The Way That May And Alice "Made Up."

FOR several mornings, Mrs. Morton had noticed

that something went wrong with her

little May. She seemed happy as usual at the

breakfast-table; but, when school time drew

near, she became restless. She got her hat

and cape long before the hour, and stationed

herself at the window, looking up the street as

if waiting for the time; yet, when it came, she

went reluctantly, as if she had no heart to go.

"Why don't you start, May, if you are all

ready?" said her mother, one morning, when

this performance had been repeated so many

times as to awaken her curiosity.

"I don't want to go yet," was the reply.

"Perhaps Alice Barnes will call for me."

But, when there were only ten minutes left,

May hastened away alone with a troubled

face. She came home at noon sadder than

she went.

"What does grieve the little girl?" asked

her mother, as she came into her room looking

the picture of despair.

"O mother!" said May, crying outright at

a kind word, "you don't know!"

“Yes; but I want to," said Mrs. Morton.

"Perhaps I can help you."

"No, ma'am," said May; "nobody can help

me. Alice Barnes and I we've always been

such friends! And now she's mad with me."

"What makes you think so?" asked her


"Oh, I know so! She always used to call

for me mornings, and we were always together

at recess, and everywhere. I wouldn't believe

it for the longest while; but it is a whole

week since she called for me, and she keeps

away from me all the time."

"Now I know what Alice has done, dear,

can you think of anything you did?"

"Why, mother! No, indeed! I don't need

to think. I haven't done a thing. I thought

too much of Alice." May cried again at the

bare idea.

"There, don't cry. Perhaps you haven't;

but you must not be discouraged till you have

asked her why she keeps away. Very likely

there is some little thing that you never thought


"I don't want to ask her, mother. It is her

fault, and she ought to come to me."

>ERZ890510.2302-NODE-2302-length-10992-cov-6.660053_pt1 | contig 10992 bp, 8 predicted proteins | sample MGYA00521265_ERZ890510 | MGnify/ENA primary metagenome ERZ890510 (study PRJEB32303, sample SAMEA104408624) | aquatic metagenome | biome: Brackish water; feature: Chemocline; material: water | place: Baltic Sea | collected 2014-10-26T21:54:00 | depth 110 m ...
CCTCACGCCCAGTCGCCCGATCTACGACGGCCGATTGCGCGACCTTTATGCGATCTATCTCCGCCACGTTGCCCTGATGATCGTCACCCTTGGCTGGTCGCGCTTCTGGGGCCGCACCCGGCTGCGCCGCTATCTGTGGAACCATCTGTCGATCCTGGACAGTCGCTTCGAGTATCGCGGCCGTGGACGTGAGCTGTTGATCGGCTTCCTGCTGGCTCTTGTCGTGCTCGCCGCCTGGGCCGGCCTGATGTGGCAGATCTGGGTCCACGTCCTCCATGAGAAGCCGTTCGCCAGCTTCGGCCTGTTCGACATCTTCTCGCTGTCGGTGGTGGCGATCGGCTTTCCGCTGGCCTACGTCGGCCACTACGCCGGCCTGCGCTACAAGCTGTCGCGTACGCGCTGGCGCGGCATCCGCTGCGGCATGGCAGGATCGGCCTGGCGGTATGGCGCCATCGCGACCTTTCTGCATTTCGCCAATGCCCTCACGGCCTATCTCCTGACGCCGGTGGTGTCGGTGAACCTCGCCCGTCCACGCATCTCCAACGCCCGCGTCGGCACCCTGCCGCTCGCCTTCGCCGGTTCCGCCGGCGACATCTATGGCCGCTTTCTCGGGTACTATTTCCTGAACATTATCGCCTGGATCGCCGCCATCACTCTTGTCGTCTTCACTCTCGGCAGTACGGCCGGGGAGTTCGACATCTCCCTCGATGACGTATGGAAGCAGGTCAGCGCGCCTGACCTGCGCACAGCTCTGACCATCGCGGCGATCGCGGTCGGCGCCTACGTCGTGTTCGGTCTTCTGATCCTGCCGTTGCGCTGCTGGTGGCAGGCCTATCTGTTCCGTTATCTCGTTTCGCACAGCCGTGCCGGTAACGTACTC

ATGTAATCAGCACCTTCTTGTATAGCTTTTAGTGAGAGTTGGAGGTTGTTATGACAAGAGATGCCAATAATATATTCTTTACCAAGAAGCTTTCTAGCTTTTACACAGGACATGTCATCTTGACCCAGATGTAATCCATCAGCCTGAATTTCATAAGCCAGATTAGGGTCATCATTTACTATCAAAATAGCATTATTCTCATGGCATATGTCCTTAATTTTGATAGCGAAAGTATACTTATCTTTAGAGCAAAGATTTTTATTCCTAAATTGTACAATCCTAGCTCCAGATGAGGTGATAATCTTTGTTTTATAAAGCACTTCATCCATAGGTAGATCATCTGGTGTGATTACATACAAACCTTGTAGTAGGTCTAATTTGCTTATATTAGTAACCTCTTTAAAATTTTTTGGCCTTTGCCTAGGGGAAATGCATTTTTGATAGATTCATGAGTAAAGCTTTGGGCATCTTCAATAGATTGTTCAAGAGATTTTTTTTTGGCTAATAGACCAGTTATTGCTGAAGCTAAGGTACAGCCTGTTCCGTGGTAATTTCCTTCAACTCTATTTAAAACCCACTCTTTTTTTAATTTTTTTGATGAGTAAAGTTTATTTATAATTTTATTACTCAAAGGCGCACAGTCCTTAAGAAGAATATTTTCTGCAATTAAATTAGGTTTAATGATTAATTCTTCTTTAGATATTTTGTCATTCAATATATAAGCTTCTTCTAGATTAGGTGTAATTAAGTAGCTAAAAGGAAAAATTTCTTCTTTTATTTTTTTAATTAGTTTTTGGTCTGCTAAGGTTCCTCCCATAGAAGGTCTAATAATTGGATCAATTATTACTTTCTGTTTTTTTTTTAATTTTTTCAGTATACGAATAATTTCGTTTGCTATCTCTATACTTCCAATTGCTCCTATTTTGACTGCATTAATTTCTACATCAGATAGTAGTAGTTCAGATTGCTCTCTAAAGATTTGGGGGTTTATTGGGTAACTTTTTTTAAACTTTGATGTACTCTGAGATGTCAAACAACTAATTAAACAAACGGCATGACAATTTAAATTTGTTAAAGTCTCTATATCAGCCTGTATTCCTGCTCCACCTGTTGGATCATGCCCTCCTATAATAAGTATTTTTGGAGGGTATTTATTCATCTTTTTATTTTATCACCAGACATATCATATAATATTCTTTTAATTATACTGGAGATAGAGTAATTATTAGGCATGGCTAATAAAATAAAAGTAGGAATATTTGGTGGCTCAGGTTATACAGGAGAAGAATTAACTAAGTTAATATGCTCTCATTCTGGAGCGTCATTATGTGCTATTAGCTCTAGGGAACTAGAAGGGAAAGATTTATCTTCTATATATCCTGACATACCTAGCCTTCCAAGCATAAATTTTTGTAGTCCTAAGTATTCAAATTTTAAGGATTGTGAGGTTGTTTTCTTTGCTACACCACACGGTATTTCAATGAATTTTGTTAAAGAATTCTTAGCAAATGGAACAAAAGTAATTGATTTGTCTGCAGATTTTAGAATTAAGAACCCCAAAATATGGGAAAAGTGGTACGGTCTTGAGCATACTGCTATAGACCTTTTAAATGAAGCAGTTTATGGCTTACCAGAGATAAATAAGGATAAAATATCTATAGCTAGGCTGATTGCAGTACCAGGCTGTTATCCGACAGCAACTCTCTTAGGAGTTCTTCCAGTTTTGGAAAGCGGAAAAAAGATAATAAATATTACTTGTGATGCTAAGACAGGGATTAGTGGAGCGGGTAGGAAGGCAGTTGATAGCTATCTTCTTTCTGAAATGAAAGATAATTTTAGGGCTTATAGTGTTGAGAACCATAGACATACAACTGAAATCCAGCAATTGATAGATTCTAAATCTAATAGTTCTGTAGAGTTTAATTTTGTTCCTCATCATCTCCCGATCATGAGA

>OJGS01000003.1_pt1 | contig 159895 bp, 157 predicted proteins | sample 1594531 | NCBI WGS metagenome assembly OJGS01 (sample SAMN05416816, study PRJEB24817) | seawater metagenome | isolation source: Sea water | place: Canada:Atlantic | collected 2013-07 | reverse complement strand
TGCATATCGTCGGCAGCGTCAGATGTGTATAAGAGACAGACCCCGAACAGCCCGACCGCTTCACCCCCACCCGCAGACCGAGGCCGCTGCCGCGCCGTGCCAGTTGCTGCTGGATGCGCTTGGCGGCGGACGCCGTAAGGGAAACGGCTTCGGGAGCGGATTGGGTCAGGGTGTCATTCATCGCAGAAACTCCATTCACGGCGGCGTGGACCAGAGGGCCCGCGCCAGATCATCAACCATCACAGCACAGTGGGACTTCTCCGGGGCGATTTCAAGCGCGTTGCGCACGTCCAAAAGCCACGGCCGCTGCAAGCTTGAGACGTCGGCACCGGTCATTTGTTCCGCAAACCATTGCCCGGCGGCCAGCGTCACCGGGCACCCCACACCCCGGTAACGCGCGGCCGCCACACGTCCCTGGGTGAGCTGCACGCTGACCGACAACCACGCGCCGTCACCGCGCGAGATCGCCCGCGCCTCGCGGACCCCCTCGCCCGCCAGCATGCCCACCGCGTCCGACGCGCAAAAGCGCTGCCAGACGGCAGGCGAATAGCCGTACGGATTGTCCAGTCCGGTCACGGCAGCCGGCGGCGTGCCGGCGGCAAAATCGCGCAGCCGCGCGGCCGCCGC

"Ah! Then," replied Mrs. Morton, "I fear

that your pride is stronger than your love to

Alice." She was brushing May's hair as she

spoke; and she stooped to kiss her forehead

with a loving, motherly kiss, and then went

to see about dinner. They were not alone

again till school time came. But it seems that

May knew her mother was right; for she went

straight up to Alice when she saw her on the

sidewalk after school, and said,

"Alice Barnes, what makes you mad with


"I shouldn't think you'd ask me, May Morton,"

replied Alice, "when you’ve said such

unkind things about me."

"No such a thing!" said May indignantly.

"May Morton," said Alice, looking as solemn

as her round, rosy face would let her,

"didn't I hear you, with my own ears, telling

Bessy Potter that I was the most mischievous

little thing you ever saw?"

"When?" demanded May, feeling strange

and helpless as if she were in a nightmare.

"Last week, Thursday, in your seat," said

Alice, "just before the bell rang for school to


May looked blank for a minute, and then

she burst into a laugh. Alice turned angrily

away, but May caught her by the arm, and,

choking down her laughter as fast as possible,

she said, "Alice, don't you know I named

my new canary bird Alice, after you? I was

telling Bessy Potter about her, and how she

tore her paper to pieces, and scattered her

seed all over the floor."

Alice stared, and drew a long breath. May's

eyes twinkled again; and both little girls forgot

their grievances in a peal of hearty laughter,

ending in an affectionate shake and hug.

"There, Alice," said May afterward, "if

ever we get put out again, let's speak about it

the very first thing. Perhaps it will be something

as funny as this."

I have told this story for the sake of other

children, large and small. Many a pleasant

day is spoiled, and many unkind and painful

feelings are caused, by little mistakes which

a few frank words would set right. True love

is not too proud to speak first. It is pride

that prevents; and, if we could see pride in

all its selfish ugliness, we should make haste

to tread it under foot. 

Child at Home.